Automation 101

Automation 101: Air Leak VS Water Bubble Testing

Learn how to diagnose a power supply overload condition on your ultrasonic welder. AMS has decades of experience in ultrasonic plastic welding machines. Ultrasonic welding of plastic materials creates a Automated Machine System’s CEO Guy O’Gara takes you through the two most common forms of leak testing: Water Bubble Testing and Air Leak Testing, their test process, and their advantages and disadvantages respectively.


Hello and welcome to Automation 101, where today we’re discussing the key differences between air leak testing and water bubble testing. Leak testing is needed in every industry. Today will be in our application lab showing you two different types of leak testing. The first type of testing we’re looking at today is air bubble testing. Air bubble leak testing occurs by immersing the product in a water-filled chamber. There is space above the water level which makes the package inflate. Air bubble testing detects micro leaks in hermetically sealed parts by visually inspecting for gas bubbles escaping through the product due to pressure differential with air on the high-pressure side and a water chamber on the low-pressure side. Advantages of this process are that it’s fast and low cost. However, it has some inherent disadvantages: long test time, low sensitivity, water contamination, and the need to clean or dry the part after testing. There is also no data collection or process control. Now on to air leak testing. Air leak testing detects changes in pressure. The test process requires sealing all openings of the part and filling it with a specific amount of pressurized air in relation to the internal volume of the part. After filling the test part, a settle time is required so that the part can normalize to the atmosphere, allowing the test to accurately record the changes in pressure. During the test phase, the instrument measures the amount of air leaking from the part as the part is filled with air. It will expand and heat up due to the excitement of air molecules. Most air leak testers are equipped with visual feedback. Equipment can be optimally configured to the application requirement. It is very precise, but also can be time-consuming due to the ideal gas law. Now that you have reviewed two of the most common forms of leak testing, we want to thank you for viewing our first of many automation 101 Vlogs. We hope you find this useful and be on the lookout for our next video. As always, please like this video and subscribe to our channel for more.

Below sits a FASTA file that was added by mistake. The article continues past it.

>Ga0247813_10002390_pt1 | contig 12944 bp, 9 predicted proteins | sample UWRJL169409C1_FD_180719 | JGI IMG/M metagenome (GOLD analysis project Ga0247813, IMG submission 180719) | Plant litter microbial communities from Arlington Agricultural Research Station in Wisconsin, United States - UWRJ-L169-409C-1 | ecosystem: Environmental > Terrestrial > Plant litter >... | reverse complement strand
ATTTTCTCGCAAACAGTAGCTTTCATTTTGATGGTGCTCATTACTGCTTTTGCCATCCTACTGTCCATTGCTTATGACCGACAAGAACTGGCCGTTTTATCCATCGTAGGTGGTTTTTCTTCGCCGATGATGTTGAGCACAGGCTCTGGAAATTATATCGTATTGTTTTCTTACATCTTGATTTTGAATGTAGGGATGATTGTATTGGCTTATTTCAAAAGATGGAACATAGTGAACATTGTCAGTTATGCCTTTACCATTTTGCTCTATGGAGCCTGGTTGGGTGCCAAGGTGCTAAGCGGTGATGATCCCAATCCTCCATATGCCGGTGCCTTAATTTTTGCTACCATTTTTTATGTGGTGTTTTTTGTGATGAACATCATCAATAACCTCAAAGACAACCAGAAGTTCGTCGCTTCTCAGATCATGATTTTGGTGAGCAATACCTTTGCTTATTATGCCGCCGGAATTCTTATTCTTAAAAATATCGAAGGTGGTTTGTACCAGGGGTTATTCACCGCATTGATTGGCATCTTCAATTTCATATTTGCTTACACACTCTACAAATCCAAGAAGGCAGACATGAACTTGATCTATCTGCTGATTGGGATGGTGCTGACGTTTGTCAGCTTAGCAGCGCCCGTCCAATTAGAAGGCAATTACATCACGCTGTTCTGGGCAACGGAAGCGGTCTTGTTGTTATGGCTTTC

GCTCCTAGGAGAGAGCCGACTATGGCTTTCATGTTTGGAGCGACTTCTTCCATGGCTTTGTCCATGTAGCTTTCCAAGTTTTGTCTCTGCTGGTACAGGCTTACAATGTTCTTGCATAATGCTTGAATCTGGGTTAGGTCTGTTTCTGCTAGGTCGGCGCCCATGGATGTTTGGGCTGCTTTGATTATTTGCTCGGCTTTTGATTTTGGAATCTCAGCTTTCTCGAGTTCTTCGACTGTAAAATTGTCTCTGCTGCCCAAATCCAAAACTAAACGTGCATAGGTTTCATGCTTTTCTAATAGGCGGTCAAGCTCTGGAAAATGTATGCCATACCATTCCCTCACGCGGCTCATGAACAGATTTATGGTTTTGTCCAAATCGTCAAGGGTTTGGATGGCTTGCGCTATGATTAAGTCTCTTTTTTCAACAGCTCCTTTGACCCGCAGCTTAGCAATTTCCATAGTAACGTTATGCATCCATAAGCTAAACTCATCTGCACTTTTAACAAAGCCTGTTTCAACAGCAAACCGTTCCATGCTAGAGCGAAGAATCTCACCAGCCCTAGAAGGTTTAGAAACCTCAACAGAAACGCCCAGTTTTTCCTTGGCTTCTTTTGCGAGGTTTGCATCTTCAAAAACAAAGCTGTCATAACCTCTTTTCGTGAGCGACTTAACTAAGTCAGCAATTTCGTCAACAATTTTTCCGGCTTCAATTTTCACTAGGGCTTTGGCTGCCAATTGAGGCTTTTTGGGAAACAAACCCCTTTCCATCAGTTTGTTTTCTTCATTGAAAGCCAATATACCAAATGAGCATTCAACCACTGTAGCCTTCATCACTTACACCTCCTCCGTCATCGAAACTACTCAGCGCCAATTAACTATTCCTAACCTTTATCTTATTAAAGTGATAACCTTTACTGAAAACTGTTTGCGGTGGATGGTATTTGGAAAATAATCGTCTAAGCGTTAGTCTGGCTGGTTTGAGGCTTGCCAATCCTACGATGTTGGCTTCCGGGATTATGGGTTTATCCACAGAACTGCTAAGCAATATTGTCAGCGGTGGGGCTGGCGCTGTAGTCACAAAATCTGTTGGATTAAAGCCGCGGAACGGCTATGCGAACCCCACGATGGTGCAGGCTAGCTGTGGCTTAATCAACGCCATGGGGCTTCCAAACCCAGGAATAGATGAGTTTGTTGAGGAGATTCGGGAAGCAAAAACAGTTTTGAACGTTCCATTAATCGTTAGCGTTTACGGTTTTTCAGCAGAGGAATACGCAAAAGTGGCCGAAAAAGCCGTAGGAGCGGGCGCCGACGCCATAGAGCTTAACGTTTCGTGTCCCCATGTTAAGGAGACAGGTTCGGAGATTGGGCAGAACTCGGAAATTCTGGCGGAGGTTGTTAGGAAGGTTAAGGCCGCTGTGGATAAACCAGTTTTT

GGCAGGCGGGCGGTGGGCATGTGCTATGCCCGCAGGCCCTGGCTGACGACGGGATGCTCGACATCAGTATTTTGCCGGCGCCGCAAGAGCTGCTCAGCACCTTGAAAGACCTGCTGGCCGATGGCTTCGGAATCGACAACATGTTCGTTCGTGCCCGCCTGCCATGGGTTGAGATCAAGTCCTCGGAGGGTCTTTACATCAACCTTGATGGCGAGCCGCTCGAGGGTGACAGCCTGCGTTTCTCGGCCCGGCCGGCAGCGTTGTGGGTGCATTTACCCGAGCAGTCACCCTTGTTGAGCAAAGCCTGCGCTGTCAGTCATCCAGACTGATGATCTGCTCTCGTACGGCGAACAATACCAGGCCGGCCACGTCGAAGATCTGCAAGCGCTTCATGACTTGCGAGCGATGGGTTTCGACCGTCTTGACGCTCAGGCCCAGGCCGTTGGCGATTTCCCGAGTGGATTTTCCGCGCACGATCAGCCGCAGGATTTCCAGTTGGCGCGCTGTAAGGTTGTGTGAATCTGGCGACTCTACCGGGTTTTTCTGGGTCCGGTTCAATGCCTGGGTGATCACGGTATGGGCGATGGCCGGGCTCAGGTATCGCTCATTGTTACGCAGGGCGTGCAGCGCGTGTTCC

Thank you for reading!

Guy O'Gara

Guy O'Gara

As president and CEO for the last 20 years, Guy’s leadership keeps AMS going strong. He takes responsibility for understanding the industrial automation industry, AMS customers and every team member so that he can find a winning strategy that benefits everyone.